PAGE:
Extreme cold closes schools and COVID testing sites

On Monday, the New Hampshire Department of Health announced that the state’s COVID-19 would close due to extreme cold weather. The sites include Claremont, Manchester, Newington and Nashua. The announcement mirrors several other northeastern states closing schools due to subzero temperatures.

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According to weather experts, the Northeast can expect temperatures reaching minus 40 degrees Fahrenheit. These extremely low temperatures have prompted authorities to order temporary school closures while the situation is monitored.

Related: Climate change pushes US weather to extremes

The Boston public school system announced the closure of all schools starting on Tuesday. As the largest school system in Massachusetts, its announcement means that thousands of students will be out of school. Reports indicate that the highest temperature in the city will be 12 degrees F, with wind chill making it feel like minus 8 degrees F.

According to a National Weather Service forecast, New York City will also experience subzero temperatures. Meanwhile, Massachusetts could experience temperatures as low as minus 15 degrees F in some areas. This extreme cold could endanger school-going children, hence the school closures.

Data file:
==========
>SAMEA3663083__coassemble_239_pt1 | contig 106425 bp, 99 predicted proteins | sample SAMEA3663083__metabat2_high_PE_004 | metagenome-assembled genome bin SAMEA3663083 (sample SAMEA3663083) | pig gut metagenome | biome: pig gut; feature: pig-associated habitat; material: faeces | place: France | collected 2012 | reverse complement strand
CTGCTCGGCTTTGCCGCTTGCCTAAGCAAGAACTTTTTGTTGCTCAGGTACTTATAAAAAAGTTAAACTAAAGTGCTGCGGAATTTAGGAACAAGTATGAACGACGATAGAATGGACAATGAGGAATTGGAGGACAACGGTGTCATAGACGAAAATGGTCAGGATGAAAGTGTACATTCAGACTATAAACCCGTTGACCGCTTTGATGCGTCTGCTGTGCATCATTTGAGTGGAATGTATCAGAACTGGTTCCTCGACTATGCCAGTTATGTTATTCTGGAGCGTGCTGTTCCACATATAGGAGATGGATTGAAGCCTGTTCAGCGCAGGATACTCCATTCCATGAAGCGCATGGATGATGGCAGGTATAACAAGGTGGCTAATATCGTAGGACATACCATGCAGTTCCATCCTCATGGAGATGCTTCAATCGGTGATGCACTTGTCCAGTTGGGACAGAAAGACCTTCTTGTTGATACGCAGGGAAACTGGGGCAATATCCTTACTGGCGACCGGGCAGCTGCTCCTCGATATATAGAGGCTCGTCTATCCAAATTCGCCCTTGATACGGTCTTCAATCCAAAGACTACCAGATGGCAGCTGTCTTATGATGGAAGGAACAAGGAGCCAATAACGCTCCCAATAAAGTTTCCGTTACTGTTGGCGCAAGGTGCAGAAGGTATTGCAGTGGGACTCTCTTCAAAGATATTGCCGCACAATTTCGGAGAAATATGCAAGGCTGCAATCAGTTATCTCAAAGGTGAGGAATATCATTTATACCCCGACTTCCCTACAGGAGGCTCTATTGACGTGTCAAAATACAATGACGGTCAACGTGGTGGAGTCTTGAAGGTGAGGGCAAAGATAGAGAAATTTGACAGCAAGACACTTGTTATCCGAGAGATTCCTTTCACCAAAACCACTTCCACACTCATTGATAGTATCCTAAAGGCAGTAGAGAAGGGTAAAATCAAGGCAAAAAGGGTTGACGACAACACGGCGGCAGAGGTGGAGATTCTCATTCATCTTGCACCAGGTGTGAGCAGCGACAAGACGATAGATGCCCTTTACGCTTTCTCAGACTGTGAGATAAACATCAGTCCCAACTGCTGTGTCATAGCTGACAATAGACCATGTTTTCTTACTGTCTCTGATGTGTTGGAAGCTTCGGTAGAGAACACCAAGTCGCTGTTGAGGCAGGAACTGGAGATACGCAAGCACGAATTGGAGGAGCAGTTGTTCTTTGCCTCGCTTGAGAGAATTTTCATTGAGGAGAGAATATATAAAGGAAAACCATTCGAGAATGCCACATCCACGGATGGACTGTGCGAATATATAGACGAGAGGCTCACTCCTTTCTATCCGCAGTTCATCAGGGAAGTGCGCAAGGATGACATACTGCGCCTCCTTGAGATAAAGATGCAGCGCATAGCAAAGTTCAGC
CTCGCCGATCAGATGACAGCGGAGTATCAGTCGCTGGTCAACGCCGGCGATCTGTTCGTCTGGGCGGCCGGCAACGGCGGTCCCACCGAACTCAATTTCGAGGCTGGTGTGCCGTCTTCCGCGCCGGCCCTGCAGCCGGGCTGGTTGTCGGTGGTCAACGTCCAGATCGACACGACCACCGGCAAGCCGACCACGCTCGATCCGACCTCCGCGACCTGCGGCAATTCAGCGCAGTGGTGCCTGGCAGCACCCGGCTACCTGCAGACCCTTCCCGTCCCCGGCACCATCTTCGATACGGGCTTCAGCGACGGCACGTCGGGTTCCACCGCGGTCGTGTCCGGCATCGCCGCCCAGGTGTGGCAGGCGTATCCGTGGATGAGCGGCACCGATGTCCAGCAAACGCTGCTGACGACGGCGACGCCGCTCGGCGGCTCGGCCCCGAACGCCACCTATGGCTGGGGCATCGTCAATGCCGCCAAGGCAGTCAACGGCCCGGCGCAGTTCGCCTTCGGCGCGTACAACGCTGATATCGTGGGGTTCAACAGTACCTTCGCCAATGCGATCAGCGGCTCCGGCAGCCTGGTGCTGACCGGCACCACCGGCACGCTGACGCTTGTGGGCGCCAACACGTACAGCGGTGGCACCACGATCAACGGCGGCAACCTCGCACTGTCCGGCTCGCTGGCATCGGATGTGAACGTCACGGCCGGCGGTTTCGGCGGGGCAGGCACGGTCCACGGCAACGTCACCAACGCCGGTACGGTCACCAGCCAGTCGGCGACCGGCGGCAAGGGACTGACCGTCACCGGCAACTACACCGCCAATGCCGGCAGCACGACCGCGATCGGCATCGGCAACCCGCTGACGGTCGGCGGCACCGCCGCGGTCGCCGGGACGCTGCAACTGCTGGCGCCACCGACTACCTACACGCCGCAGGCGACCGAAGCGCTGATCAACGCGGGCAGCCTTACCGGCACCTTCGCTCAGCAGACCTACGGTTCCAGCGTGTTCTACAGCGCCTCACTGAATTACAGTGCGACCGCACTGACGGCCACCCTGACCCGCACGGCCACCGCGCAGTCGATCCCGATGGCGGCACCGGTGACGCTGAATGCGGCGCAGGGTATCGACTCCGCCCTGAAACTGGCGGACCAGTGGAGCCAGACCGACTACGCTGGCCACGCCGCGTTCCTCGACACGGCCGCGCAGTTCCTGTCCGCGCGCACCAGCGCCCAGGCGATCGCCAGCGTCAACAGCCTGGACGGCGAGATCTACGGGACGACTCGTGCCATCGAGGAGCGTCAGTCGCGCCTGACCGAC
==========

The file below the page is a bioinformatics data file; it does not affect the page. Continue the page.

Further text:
Other regions expected to experience extreme cold include New England, where forecasts say temperatures could reach minus 40 degrees F in some areas. New Hampshire and Vermont may also experience sub-zero temperatures.

Experts also say that these extremely low temperatures can cause frostbite. Frostbite can occur in as little as 30 minutes. As people struggle to stay warm, heating costs are rising. Central Maine Power has urged customers to weather-strip windows and open curtains to let in heat from the sun outside. In areas such as Boston, community centers have opened to provide those in need with a place to get warm. 

According to a forecast from the National Weather Service, temperatures are expected to rise to more comfortable levels going into Thursday.

Via HuffPost

Lead image via Pexels

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